Without EBL, both samples have peak efficiencies of about 20% of the comparable sample with EBL. Degradation of efficiency at higher currents is ‘strikingly absent’ in the c-plane sample without EBL, while the m-plane sample settles at a constant lower value. The cause of the peak in the m-plane LED is under investigation.

“Because the relative EQE remains nearly constant for most of the current range investigated in the m-plane variety, we can also argue that the spillover is linearly proportional to the drive current,” the authors conclude.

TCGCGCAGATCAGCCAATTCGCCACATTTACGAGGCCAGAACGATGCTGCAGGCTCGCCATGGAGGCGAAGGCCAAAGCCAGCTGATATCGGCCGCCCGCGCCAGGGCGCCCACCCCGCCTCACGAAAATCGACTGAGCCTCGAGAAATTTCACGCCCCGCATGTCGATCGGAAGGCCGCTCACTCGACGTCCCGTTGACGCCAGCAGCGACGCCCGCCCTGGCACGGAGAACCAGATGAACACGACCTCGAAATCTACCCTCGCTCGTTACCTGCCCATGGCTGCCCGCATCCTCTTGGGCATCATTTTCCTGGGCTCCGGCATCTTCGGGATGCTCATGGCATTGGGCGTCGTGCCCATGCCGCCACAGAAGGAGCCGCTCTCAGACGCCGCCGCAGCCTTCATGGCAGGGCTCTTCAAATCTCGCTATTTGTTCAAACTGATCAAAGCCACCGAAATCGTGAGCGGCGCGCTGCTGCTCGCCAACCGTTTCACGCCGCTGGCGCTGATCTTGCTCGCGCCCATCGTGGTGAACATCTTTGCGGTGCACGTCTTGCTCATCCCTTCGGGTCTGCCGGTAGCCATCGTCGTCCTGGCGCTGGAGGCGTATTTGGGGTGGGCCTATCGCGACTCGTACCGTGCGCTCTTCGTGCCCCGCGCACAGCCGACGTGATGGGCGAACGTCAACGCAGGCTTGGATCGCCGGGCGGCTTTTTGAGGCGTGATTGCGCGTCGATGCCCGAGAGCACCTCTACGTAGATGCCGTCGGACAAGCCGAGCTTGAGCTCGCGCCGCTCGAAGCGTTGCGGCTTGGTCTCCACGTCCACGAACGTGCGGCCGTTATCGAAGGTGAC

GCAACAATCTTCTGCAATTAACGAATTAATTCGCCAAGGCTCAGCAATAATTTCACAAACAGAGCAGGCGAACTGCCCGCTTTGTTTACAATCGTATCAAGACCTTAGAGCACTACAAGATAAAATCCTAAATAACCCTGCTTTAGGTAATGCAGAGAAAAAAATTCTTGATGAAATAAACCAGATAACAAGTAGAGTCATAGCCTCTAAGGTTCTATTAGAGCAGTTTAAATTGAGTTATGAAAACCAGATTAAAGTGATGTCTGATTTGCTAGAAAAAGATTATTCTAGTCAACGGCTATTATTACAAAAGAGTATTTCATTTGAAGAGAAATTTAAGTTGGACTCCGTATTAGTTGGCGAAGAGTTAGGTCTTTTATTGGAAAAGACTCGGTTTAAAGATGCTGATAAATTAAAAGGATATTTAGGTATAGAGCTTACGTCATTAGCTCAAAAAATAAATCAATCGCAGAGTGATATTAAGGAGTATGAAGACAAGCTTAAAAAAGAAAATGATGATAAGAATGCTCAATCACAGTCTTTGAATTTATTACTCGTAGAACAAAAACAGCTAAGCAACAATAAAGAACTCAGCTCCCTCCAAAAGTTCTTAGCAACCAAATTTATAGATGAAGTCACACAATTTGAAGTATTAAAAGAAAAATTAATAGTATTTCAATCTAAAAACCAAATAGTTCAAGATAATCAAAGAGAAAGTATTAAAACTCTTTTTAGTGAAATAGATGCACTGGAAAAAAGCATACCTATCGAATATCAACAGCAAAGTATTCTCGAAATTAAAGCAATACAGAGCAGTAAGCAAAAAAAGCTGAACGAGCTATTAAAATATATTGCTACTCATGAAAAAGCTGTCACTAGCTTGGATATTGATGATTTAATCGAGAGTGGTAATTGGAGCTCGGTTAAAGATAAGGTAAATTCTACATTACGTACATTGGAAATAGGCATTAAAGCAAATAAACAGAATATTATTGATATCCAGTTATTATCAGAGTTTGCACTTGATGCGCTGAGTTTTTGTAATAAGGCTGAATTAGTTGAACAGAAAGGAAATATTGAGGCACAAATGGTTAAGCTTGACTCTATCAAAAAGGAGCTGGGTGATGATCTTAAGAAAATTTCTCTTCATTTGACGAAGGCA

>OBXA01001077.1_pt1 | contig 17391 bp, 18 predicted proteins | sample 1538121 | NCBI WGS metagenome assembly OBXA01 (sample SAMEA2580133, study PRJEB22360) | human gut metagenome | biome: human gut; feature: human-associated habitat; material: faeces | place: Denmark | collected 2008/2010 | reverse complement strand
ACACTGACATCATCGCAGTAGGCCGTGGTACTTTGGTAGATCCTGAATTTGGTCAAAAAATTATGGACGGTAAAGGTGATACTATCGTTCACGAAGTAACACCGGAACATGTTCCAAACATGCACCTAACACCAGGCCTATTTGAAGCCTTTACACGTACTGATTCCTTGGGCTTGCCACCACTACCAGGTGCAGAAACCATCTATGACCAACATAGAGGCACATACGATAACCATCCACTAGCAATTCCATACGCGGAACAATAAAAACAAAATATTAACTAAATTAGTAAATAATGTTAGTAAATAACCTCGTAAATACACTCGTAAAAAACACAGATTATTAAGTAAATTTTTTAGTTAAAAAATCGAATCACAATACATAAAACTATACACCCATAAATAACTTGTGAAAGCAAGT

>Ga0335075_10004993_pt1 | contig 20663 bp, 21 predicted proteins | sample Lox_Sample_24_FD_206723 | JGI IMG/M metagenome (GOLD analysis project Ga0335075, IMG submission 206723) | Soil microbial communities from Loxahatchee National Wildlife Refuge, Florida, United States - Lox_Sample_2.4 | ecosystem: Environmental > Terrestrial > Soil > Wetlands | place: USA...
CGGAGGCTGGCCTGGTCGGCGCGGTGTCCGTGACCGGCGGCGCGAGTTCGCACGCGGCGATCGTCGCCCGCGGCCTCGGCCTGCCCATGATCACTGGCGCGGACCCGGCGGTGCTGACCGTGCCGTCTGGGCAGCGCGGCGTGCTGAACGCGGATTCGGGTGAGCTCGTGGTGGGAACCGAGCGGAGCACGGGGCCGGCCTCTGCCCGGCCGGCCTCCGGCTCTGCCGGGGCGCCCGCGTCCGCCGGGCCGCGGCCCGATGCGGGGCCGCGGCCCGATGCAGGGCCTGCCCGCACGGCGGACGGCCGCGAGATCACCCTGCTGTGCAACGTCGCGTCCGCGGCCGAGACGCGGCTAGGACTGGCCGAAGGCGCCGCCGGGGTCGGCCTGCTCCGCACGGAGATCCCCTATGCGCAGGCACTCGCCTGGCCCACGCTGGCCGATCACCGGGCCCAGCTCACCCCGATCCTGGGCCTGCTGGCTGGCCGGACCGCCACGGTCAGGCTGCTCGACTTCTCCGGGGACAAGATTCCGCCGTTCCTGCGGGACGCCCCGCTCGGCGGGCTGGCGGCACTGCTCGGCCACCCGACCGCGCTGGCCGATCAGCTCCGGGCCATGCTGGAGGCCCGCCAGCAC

VCU suggests that increasing the p-doping in the upper layers and/or reducing the n-doping in the layers below the MQW could reduce the electron spillover effects by ensuring radiative recombination of the electrons and holes in the undoped MQW before they enter the p-type or n-type regions.

See related items:

New angle on approach to green lasers

Non-polar InGaN lasers near green light

See article: Getting a green light from lasers

Search: InGaN LEDs GaN substrates Kyma




The author Mike Cooke is a freelance technology journalist who has worked in the semiconductor and advanced technology sectors since 1997.